Sunday, March 18, 2012

Making Peace with my Reflection in the Mirror

“You yourself, as much as anybody in the entire universe, deserve your love and affection.”

- Buddha
My therapist says I need to learn to love myself. As much as I love my son. She says I will have a difficult time beginning a new relationship until I do.

Huh? How do I do that? How do I know when I love myself enough? How do I know that I don't love myself right now?

Then it hit me. I don't truly love myself right now. As recently as last week, I was deeply hurt when a genuine, caring, gentle man I had begun dating decided he didn't want to continue the relationship. He was afraid he was not what I needed or that I wasn't ready to start dating again. Immediately I started falling down that dark hole thinking, "What's wrong with me?” I thought, "He doesn't want a relationship with me, because I'm broken. I'm not whole. I'm defective. I'm tarnished. Tainted. No one will ever love me again, because I let someone abuse me. Something must be wrong with me because I allowed the abuse to happen". Suddenly, all my insecurities came bubbling up to the surface overwhelming my mind. Again.

What more am I supposed to do to love myself? I left an abusive relationship because I know I deserve better. I nurture myself through running, walking, yoga, eating healthy, taking bubble baths, getting massages. I practice gratitude and living in the moment. I am grateful for my strengths and know I'm smart, funny, compassionate, creative, strong, and hard-working. Yet I continue to feel inferior, vulnerable and unlovable. Why?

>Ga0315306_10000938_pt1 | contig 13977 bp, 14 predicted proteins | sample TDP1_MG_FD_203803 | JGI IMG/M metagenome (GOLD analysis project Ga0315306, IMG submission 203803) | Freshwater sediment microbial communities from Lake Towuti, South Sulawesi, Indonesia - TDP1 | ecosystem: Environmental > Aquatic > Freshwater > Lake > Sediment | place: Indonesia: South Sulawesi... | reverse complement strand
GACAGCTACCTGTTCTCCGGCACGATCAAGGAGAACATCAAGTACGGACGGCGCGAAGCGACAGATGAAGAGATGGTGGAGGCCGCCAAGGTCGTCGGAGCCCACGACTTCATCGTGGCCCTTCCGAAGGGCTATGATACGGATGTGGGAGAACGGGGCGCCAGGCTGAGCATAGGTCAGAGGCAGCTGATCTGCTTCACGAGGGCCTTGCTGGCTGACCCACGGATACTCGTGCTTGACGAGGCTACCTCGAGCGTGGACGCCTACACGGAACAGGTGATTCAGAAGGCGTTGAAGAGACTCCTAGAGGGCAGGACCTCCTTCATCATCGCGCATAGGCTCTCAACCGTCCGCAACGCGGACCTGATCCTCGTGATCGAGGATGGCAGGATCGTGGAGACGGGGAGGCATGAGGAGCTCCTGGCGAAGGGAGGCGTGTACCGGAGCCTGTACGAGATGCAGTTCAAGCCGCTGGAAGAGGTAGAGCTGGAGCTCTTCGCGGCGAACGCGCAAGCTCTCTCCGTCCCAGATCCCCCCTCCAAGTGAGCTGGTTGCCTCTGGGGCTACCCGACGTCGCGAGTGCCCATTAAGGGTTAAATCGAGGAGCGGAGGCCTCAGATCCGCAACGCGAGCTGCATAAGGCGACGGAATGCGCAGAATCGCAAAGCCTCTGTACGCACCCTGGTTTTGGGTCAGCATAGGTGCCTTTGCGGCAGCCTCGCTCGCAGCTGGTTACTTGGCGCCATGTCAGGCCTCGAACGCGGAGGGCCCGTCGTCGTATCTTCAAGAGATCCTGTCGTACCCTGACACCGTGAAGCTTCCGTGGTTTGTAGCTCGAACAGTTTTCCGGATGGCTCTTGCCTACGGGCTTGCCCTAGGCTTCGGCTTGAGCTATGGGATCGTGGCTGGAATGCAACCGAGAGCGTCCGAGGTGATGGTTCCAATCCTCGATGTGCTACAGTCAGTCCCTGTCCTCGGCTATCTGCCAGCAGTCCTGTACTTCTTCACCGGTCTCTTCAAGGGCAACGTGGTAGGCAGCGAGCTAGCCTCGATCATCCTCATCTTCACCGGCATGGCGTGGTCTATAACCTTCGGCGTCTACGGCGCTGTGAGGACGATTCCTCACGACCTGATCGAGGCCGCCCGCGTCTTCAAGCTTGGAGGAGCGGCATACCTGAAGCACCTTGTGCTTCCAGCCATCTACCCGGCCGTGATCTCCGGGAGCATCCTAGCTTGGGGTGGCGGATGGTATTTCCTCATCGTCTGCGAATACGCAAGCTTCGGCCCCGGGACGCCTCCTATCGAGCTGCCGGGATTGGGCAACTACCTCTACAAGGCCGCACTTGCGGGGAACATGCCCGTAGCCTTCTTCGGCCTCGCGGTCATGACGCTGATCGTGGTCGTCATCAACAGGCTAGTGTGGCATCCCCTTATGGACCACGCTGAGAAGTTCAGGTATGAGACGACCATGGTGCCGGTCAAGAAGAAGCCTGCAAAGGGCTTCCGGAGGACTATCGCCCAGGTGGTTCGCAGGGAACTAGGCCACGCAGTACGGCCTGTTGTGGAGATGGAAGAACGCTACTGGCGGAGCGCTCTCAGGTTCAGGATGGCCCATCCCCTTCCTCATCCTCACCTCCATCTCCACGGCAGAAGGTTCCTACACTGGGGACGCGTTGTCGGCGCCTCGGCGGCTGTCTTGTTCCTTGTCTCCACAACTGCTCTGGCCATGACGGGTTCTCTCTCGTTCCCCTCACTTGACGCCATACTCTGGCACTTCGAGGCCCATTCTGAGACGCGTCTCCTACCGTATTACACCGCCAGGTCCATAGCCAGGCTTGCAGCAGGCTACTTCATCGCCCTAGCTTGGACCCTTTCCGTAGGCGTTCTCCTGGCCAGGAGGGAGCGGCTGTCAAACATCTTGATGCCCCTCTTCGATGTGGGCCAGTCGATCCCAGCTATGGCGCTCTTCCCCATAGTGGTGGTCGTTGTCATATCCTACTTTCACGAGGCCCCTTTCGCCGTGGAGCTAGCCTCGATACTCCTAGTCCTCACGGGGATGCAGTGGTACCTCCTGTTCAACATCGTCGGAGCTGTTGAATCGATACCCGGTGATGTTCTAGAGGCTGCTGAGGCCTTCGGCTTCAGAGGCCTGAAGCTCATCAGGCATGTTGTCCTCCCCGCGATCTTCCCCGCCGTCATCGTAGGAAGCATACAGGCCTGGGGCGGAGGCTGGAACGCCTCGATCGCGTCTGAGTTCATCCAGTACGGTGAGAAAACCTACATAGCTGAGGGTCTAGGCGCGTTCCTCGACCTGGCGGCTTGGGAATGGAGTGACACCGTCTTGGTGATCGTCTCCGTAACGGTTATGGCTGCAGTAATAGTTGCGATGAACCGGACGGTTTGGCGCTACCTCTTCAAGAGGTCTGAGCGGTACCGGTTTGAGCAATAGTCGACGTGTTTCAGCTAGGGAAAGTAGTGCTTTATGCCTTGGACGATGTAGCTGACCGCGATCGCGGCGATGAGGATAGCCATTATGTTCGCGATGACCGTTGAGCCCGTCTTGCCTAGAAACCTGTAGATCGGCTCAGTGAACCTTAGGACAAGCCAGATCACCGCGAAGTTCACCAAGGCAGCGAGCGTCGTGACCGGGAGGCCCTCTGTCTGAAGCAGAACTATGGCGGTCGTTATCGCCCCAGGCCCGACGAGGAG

"How do we love ourselves? By forcing it at first. By faking it if necessary. By 'acting as if.' By working as hard at loving and liking ourselves as we have at not liking ourselves" Melody Beattie writes in The Language of Letting Go.

Learning to love yourself takes practice. It means letting go and learning to accept yourself and your circumstances. Loving yourself means accepting both your strengths AND your weaknesses.

I know my strengths. But what about my weaknesses? I really rather not think about them. This is probably the reason I have trouble accepting them. I'm afraid exploring my weaknesses will drive me further down the black hole of "What's wrong with me?" But if I am to accept them, I better know what they are. So here it goes.
  • I can be selfish.
  • I'm extremely impatient.
  • I'm shy and introverted. I have to force myself to talk to people.
  • At times, I'd really rather be lazy.
  • I'm not as smart as I'd like to be. I often feel quite stupid. Even though I graduated highest honors with a degree in Electrical Engineering, I know I should have retained more than I have. I've met many engineers who know so much more than I do.
  • I can be cruel with my words when I'm mad.
  • As a child up to my 20s I had a bad temper. While I haven't unleashed it in a while, I'm afraid one day I will and yell at someone I shouldn't.
  • I'm opinionated.
  • I'm often critical of myself and others.
  • I become annoyed and irritated easily. (I am reminded of this at this moment, as my dog continuously barks at nothing.)
  • I can be a snob and have no patience for stupid people. In my defense, I have little tolerance for people who choose to be ignorant, not with people who have learning disabilities.
  • Because I grew up in a family with little money, I still feel inferior that I'm not "good enough" or don't have "class" or know proper etiquette. Which is silly now, because as an adult I do make decent money and have experienced all types of formal social situations. But the sense of inferiority still lingers.